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Money doesn’t make the world go round; energy does. With energy, modern society is capable of achieving the once unthinkable, from face-to-face communication around the world in real time, to sending a man to Mars.
In recent decades, energy research has focused both on capturing power from renewable sources and making our existing electric infrastructure as efficient as possible. Energy storage solutions are vital to both areas of research.
The main issue with renewable energy is its fleeting nature. When the wind is blowing or the sun is shining, the electricity that is produced must either be used or lost. On the other hand, when it’s cloudy or the wind isn’t blowing, power may not be available to meet demand. Energy storage addresses this problem by capturing excess energy during productive times and releasing it during leaner times.
Furthermore, demand fluctuates during the day, the week and across the seasons. Energy storage technology allows us to meet demand accordingly by either storing or releasing excess electricity.
Through these solutions, energy storage will allow 21st century society to solve some of the major problems it is currently facing.
When 20 to 25 percent of the overall energy demand is coming from renewable energy sources, as happens often in Spain and Denmark, grid operators need to take steps to prevent such a high volume of renewable energy from congesting and disrupting the grid. Steps also need to be taken when production falls and demand does not.
In order to be the most effective, energy storage solutions should be incorporated into the electrical grid, heating and cooling networks and natural gas systems, according to a recent working paper from the European Commission. Storage can also be incorporated into the generation, transmission, distribution and customer levels of the municipal electrical system.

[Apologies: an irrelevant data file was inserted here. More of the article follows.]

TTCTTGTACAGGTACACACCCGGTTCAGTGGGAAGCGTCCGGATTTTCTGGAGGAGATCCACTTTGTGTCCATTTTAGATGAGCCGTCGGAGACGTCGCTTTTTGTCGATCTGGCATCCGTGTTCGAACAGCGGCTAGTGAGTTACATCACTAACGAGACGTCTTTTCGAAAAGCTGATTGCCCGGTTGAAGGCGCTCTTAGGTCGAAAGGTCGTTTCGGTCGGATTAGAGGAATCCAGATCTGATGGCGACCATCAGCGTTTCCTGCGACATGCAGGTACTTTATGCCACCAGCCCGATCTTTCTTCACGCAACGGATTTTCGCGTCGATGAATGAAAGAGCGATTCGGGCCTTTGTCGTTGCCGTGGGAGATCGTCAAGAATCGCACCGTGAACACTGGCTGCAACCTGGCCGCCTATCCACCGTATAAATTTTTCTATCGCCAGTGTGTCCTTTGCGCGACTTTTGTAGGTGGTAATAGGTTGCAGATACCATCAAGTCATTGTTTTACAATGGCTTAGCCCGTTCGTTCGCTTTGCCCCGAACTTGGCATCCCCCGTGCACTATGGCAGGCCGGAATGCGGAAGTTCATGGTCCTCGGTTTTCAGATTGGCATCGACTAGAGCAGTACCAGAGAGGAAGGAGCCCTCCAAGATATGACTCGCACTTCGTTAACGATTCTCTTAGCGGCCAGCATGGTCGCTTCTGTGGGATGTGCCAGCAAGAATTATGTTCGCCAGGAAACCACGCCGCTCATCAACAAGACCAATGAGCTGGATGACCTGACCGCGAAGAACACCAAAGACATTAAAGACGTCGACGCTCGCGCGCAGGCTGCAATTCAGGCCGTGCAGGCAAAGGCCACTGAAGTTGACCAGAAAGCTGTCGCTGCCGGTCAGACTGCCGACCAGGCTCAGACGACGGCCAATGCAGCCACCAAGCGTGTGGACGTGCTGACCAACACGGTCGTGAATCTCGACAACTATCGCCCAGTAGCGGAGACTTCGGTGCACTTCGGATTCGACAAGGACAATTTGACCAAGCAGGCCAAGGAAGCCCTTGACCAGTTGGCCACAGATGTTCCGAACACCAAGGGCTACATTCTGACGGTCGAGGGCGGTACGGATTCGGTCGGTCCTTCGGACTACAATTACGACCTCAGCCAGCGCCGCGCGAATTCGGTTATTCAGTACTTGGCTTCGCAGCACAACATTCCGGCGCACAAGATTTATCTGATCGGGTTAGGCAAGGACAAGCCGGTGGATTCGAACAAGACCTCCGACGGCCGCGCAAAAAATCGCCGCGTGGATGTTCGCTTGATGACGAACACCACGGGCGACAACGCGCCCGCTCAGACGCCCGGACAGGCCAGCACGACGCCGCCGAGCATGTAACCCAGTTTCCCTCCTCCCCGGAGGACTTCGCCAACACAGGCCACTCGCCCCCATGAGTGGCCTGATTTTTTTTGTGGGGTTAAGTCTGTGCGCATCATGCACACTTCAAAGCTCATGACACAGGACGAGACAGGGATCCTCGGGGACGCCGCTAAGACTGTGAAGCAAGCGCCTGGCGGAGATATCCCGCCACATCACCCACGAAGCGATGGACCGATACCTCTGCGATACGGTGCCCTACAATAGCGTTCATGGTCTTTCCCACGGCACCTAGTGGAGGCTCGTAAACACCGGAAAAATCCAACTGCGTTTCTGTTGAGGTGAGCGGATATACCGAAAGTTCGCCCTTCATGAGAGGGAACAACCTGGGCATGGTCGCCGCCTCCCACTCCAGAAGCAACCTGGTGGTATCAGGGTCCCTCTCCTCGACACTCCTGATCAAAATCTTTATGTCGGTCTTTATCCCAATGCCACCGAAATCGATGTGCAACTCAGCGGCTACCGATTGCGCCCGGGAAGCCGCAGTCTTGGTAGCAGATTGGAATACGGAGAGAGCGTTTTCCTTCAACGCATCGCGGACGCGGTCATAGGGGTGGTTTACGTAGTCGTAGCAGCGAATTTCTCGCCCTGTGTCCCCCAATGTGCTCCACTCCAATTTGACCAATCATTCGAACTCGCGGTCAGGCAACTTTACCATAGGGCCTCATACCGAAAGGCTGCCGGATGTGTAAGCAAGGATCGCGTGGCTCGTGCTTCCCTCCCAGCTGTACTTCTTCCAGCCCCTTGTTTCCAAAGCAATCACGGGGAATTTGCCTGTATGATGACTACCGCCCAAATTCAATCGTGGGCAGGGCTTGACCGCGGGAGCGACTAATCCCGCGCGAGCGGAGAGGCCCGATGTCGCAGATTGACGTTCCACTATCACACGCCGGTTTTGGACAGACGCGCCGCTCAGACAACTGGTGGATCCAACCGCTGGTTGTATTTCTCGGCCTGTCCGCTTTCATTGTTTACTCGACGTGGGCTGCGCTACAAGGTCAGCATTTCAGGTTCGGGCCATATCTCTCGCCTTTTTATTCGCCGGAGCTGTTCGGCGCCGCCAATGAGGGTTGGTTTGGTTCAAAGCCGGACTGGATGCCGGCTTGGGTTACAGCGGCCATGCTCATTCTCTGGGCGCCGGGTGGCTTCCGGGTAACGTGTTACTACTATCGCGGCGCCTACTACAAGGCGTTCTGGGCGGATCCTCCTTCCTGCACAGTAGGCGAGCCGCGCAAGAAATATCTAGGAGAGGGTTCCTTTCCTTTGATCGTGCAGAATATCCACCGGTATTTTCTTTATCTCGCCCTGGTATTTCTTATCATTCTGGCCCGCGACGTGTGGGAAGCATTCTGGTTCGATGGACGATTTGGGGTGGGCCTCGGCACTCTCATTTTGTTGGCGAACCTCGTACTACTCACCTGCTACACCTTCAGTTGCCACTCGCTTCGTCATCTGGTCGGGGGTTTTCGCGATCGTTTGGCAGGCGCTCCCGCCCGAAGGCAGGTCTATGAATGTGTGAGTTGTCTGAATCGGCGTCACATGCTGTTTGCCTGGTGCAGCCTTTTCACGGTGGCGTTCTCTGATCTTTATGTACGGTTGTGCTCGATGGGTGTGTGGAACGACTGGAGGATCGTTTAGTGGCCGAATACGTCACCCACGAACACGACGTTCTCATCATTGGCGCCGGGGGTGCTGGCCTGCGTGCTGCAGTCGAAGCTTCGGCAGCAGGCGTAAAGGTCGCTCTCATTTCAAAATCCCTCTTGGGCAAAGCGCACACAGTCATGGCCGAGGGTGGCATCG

The use of energy storage could substantially reduce the production of greenhouse gas by enabling the substantial adoption of renewable power generation, as it would lower the cost of hooking up these resources to the grid and of managing the variability of generation. A model from the National Renewable Energy Laboratory (NREL) looked at the impact of energy storage on wind power and found in a “status quo” case, building approximately 30 GW of energy storage could permit the installation of an even higher 50 GW wind generation capacity by 2050, a 17-percent boost compared to a situation with no energy storage.
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Energy storage can be used as an alternative to natural gas generators to reduce the variable production of renewable resources over long periods, and allow these resources to be planned based on daily fluctuations of demand. For instance, the use of energy storage in combination with wind power generation could result in a 56 percent drop in carbon dioxide emissions per kilowatt-hour of electricity, as opposed to using a gas turbine.
A different study found over the span of 20 years, a 20 MW storage facility could lower carbon emissions from coal power plants by 67 to 89 percent, based on the local laws and designed use of the coal power plant.
Energy storage charged from low-carbon sources may also be used to dislodge fossil fuel generation to smooth out the fluctuations over periods of less than 15 minutes. This use of energy storage could decrease the quantity of fossil fuels used up by generators, leading to emission reductions.
As massively populated nations like China and India carry on their progression into economic powerhouses, people in these countries will increasingly shift to cities in search of a better way of life. The transition is expected to place added stress on global resources.
Furthermore, working class people who move from rural areas into cities will be looking for a way to climb the economic ladder. Experts have projected that almost one billion people will move up from poverty and into the lower-middle class in the next five to eight years. This transition is also expected to place a considerable strain on existing power structures.
Officials will likely rely on energy storage solutions to ease these transitions, making the technology one of the great humanitarian endeavors.
Even in the most developed countries, the current electrical grid isn’t unable to fail. During natural disasters and periods of very high demand, the grid can collapse, setting up countless life-and-death situations.
An electricity storage solution can be used to reduce or avoid adverse effects and costs linked with electrical service outages or poor quality electrical power. During outages, the stored energy is used to deliver power based on particular user’s electricity needs. This type of solution could also continuously filter and offset power quality defects.
European Commission – The Future Role and Challenges of Energy Storage
How Energy Storage Can Change Everything
Uninterruptible Power Systems
Electric Energy Storage